Accepting the feelings of regret instead of denying them, acknowledging and accurately labelling what you are actually feeling allows you to specifically pinpoint the regret and identify the learning for the future. And so, we might say instead:

“I am feeling remorse and sadness because I didn’t tell dad what a brave man he was.”

This leaves space for the thought that you are still a good enough daughter, and an acknowledgment that there are other things you may have said. There may be an appropriate sense of sadness and loss, but this feels manageable with time.

And then the learning that can take place:

Perhaps now you could take the time to reflect upon things that you would like to say, and what you think your loved ones may need to hear from you? Perhaps this year you might send birthday cards to them and use the opportunity to say these things. And maybe then, you can feel grateful for the learning from the past regret.

3. Don’t avoid and don’t self-attack – Face your regrets with understanding and a kind heart
Too often, we kick ourselves hard for our perceived mistakes, forgetting that mistakes are an inevitability of life. We can trap ourselves in the cycle of regret, by repeating self-attack – “I’m a bad person because I haven’t cared enough for people worse off than me”.

We could seek to understand and ask ourselves instead:

“Why did I walk past all those homeless people? Was it because there was too much pain to tolerate every day? Was it because I had read a derogatory and bigoted article about the vast amounts of money homeless people were earning a day, at that time?”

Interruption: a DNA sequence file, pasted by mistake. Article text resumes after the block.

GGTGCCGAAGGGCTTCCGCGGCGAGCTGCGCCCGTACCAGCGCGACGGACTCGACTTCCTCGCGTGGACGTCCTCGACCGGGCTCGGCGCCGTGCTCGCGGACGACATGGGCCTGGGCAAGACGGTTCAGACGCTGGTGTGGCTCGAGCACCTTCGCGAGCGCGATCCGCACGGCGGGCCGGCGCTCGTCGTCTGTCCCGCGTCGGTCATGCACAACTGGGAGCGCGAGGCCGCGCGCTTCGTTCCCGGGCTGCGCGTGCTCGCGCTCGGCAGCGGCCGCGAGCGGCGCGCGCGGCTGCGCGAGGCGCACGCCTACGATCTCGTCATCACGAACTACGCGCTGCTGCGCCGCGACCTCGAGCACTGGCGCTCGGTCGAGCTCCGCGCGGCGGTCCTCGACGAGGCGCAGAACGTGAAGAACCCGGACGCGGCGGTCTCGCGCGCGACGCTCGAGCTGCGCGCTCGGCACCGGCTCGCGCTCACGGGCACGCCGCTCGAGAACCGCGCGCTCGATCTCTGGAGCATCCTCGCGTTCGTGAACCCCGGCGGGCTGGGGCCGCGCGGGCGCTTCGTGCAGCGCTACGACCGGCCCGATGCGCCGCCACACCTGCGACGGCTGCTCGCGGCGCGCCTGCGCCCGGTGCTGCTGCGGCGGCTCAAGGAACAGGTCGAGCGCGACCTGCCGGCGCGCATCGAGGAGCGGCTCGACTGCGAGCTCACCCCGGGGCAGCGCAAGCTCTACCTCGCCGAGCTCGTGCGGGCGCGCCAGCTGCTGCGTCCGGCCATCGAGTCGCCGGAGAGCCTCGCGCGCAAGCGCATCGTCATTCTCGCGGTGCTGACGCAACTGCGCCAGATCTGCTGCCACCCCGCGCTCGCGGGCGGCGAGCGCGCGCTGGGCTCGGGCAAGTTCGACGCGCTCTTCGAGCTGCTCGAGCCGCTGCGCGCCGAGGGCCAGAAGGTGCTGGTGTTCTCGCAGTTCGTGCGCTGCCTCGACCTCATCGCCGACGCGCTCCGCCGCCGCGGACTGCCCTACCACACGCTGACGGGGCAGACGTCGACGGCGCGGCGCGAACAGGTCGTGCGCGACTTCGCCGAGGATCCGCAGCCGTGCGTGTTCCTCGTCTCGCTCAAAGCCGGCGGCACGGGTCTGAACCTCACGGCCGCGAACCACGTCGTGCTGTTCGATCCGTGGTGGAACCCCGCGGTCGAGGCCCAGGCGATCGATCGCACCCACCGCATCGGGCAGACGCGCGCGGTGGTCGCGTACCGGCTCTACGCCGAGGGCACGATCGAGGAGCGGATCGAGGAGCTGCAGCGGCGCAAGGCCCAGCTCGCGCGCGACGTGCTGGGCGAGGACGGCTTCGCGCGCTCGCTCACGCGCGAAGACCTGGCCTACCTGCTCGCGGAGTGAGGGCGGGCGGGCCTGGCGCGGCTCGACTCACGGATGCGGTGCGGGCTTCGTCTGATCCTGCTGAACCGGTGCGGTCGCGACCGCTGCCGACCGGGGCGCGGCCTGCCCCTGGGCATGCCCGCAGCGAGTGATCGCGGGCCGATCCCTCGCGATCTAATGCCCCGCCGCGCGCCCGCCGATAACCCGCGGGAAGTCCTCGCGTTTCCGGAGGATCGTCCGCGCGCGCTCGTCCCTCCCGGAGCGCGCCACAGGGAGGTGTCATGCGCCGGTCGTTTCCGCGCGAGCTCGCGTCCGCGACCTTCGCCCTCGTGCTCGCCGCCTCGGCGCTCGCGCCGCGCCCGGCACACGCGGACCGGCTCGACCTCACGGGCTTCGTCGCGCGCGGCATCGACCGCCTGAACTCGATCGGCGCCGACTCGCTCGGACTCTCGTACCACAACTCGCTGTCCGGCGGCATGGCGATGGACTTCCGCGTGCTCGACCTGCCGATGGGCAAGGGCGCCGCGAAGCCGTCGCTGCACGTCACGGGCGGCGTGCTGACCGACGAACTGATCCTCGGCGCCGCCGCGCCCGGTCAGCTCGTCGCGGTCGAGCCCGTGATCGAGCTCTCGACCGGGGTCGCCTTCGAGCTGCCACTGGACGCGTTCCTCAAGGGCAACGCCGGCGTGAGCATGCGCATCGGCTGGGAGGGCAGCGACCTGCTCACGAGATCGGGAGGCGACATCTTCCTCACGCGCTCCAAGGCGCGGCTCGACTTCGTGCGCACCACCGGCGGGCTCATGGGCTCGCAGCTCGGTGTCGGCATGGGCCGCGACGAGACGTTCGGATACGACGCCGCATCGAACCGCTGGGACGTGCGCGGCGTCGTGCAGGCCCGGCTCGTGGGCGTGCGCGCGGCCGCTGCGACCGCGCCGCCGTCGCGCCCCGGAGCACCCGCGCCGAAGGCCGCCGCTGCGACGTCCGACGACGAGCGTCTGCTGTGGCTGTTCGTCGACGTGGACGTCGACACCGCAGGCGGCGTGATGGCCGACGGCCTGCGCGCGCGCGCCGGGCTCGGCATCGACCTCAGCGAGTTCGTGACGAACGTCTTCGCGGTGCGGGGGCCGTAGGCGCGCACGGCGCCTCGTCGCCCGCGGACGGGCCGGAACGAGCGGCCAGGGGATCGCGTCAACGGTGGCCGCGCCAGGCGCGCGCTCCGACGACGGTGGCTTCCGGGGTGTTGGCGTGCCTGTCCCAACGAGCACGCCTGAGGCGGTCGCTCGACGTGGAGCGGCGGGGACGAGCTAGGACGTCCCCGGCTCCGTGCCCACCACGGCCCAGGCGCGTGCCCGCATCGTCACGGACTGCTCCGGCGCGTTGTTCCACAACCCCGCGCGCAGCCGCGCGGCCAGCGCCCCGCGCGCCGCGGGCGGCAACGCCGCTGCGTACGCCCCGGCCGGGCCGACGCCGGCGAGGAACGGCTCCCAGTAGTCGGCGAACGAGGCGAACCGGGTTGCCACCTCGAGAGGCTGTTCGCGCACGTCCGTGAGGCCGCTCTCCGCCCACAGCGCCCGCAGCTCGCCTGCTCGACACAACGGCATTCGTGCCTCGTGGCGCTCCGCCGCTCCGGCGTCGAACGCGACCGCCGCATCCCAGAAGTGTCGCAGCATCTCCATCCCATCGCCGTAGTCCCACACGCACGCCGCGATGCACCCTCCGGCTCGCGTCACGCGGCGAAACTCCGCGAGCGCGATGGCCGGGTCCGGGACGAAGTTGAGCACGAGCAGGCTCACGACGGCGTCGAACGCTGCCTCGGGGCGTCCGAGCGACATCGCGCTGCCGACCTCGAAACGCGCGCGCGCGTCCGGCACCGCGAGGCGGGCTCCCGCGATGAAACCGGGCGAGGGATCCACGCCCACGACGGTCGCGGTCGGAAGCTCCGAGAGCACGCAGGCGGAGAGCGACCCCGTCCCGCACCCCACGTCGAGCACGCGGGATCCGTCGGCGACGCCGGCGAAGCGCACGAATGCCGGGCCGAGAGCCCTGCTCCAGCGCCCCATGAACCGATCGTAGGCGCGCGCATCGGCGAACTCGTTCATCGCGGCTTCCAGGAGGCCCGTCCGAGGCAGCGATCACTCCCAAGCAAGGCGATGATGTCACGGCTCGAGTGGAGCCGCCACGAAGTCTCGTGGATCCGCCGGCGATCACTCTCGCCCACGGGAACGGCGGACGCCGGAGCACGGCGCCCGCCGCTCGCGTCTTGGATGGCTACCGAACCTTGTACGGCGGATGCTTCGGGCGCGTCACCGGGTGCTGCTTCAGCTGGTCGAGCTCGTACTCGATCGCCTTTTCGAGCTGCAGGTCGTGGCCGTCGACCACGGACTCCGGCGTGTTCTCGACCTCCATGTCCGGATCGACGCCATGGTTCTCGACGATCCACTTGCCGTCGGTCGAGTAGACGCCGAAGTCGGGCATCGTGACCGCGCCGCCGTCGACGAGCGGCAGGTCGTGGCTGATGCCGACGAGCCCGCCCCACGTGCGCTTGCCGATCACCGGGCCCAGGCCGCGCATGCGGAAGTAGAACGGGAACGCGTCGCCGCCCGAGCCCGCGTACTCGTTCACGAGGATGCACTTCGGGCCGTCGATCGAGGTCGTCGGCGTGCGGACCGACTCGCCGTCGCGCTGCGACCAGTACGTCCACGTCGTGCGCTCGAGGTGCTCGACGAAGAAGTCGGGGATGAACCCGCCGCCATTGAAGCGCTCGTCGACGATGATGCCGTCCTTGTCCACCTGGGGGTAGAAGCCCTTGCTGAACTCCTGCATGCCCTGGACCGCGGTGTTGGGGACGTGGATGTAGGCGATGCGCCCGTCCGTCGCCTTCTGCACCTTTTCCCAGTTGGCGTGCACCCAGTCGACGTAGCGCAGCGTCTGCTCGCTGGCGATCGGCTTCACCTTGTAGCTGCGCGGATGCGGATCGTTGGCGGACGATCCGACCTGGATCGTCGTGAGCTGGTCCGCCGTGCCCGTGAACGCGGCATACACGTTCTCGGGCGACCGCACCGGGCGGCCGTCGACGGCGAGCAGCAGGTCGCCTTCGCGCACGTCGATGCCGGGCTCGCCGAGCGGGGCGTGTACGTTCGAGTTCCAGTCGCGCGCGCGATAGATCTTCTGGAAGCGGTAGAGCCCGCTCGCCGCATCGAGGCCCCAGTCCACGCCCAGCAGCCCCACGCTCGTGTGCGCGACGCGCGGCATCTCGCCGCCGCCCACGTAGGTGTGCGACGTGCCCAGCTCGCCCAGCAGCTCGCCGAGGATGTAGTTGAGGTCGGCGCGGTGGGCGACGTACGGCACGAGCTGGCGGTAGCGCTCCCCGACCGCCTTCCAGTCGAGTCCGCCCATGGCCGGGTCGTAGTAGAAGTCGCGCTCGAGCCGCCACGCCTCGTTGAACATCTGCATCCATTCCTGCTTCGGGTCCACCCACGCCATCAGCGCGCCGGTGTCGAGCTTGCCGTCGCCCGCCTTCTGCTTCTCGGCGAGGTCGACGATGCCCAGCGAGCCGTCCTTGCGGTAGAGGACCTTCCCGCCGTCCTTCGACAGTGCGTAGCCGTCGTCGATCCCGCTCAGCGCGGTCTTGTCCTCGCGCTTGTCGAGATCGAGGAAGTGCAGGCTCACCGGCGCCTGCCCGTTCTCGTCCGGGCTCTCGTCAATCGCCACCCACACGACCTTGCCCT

Remind yourself to be kindhearted to you and not a tyrant that demands perfection! Bounce back from your mistakes. Give yourself understanding.

4. Find new possibilities and dare to repair
Instead of punishing yourself, look for the learning. We can live in yesterday or we can accept the regret and plan for new possibilities, new ways, and move through the regret and look forward.

“Stay away from what might have been and look at what can be” – Marsha Petrie Sue (dá destaque)

It’s such a futile task to punish yourself when you could repair the damage instead. If you have done wrong by someone, or hurt someone inadvertently, then accept and dare to repair the damage caused by your mistake. Make a plan and take the steps to make amends.

5. Give yourself time
Emotions stick around if we avoid, self-attack, ruminate and repress. Allow yourself to be upset appropriately and give yourself time to allow the emotion to fade away.

Some regrets will take more time to accept and to work themselves out of our system before we can feel energised to move forward.

And a final reminder: a life well lived is actually a life full of mistakes.

By Farah Naz
|| features@algarveresident.com

Farah Naz is a UK trained Psychotherapist of more than 30 years, and is a Clinical Hypnotherapist. She has worked with thousands of people globally for a range of issues. Farah has trained national bodies, corporate companies, doctors, teachers and health workers on psychological-related issues. Currently, she has an online international practice and a private practice in the Algarve. info@iamfarah.com| www.iamfarah.com